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Al Sharpton calls border crisis an ‘invasion,’ faces outrage

The recent remarks made by MSNBC host Al Sharpton, particularly his use of the term “invasion” to characterize the ongoing border crisis, have added fuel to the already contentious debate surrounding the Senate immigration bill.

“But the border, I mean, we’re looking every day at the invasion of migrants, and they’re playing a time game with politics on this?” Sharpton asked. “Couldn’t the pressure be put to bear in their home states?”

Sharpton’s choice of words has ignited controversy, with some liberals expressing concern over the use of such language, while others argue it accurately reflects the severity of the situation at the southern border.

The Senate immigration bill, unveiled over the weekend, has been hailed by President Biden and politicians from both the Democratic and Republican parties as a bipartisan effort to address border security.

However, not all members of the GOP share this sentiment, contending that the bill is inadequate and that President Biden already possesses the necessary authority to take action on border security without additional legislation.

One of the key points of contention within the bill is the inclusion of Title 42-type authority, which would only be mandated if the number of daily migrant encounters at the southern border exceeded 5,000. Critics, including Democratic California Senator Alex Padilla, have voiced their opposition, labeling the proposed legislation as a “new version of a failed Trump-era immigration policy that will cause more chaos at the border, not less.”

To shed light on the bill and build public support, Senator Chris Murphy, a Democrat from Connecticut, appeared on “Morning Joe,” where Al Sharpton questioned him about strategies to encourage voters to pressure their senators into supporting the legislation.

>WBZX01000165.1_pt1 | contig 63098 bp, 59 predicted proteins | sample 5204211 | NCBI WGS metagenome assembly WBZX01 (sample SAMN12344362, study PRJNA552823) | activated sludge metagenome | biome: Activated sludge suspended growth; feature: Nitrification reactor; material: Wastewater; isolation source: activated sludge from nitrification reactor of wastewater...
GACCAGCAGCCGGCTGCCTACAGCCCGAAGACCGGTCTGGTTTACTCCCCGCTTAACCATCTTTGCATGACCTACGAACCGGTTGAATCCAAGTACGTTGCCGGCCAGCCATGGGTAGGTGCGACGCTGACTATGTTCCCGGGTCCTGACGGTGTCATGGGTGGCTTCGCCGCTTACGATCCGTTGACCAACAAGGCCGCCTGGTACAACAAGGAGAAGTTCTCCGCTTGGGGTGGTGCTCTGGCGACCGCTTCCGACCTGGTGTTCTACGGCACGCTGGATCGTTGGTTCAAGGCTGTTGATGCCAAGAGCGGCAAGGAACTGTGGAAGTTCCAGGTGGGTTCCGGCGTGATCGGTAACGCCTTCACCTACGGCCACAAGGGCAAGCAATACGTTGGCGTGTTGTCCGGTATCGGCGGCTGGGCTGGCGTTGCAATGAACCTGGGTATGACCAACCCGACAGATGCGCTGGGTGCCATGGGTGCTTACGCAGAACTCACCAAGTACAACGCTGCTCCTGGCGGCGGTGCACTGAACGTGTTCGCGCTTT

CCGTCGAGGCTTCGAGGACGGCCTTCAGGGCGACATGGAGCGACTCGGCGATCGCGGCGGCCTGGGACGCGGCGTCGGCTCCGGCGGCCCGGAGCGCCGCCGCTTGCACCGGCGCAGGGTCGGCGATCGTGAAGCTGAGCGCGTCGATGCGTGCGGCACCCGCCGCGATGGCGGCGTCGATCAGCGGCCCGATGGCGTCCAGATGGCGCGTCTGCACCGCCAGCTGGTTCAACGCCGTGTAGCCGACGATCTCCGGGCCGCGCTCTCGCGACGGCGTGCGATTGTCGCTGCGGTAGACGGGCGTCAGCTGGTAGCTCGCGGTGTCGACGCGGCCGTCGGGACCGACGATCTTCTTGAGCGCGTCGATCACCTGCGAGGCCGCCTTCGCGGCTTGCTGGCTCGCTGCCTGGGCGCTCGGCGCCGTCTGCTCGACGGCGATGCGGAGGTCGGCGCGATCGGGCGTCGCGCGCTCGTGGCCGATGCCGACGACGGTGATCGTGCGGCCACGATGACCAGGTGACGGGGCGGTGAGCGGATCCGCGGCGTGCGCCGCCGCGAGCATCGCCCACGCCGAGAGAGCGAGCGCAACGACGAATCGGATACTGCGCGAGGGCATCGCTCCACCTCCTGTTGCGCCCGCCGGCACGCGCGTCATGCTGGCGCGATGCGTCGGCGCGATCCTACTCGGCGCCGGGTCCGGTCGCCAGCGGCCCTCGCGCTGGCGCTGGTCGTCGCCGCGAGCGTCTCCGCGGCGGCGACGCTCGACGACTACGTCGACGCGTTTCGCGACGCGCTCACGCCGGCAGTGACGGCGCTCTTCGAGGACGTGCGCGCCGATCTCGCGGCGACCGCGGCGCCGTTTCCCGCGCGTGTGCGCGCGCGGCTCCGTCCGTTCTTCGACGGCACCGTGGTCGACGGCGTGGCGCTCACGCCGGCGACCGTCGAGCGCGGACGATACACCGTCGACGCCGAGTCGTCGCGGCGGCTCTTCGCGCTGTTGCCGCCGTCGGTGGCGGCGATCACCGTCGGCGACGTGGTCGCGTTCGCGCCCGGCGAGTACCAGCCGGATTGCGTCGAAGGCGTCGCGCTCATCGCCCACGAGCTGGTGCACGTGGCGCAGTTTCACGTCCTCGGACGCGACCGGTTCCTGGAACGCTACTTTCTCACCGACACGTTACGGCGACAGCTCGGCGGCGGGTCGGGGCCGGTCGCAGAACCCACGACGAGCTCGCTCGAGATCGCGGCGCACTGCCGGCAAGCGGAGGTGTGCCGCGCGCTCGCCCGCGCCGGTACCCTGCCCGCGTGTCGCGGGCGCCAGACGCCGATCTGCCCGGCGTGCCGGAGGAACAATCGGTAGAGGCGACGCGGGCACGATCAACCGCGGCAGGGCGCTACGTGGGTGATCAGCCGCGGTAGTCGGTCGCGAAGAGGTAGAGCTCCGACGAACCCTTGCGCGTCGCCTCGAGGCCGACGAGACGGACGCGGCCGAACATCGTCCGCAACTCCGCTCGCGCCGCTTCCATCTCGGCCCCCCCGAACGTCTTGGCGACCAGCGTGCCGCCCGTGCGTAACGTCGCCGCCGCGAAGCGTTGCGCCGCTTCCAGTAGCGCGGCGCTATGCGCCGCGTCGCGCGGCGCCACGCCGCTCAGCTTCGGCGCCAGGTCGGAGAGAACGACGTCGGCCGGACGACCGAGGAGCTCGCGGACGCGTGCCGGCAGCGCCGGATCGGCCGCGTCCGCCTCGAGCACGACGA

Sharpton’s urgency in addressing the “influx of migrants” resonated with his viewers, as he pointed fingers at senators who were not endorsing the bill, accusing them of “allowing this to continue.”

In his quest to rally public support, Sharpton suggested leveraging the outrage felt by people across the country regarding the situation at the border. He emphasized the need for constituents to pressure their senators to act.

“Couldn’t there be some kind of public pressure put in the next couple of days in some of these senators’ states saying, ‘Why are you allowing this to continue?’ Because at the end of the day, senators have to deal with their voters,” Sharpton urged.

However, it was Sharpton’s use of the term “invasion” to describe the influx of migrants that stirred controversy. The term, historically associated with far-right rhetoric, has become more mainstream within the Republican Party since the rise of former President Donald Trump in 2016.

In a piece for HuffPost, senior reporter Paul Blumenthal raised objections to this choice of language, warning against the characterization of immigration as an “invasion.”

Blumenthal highlighted the historical context of such rhetoric, citing its use to fuel support for anti-immigration measures, including the infamous Chinese Exclusion Act of 1882. He quoted University of Baltimore School of Law professor Matthew Lindsay, who argued that portraying immigrants as a faceless mass, racially incapable of assimilation, has been a tactic to undermine the principles of liberty and exploit them through low wages.

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Written by Jamil Johnson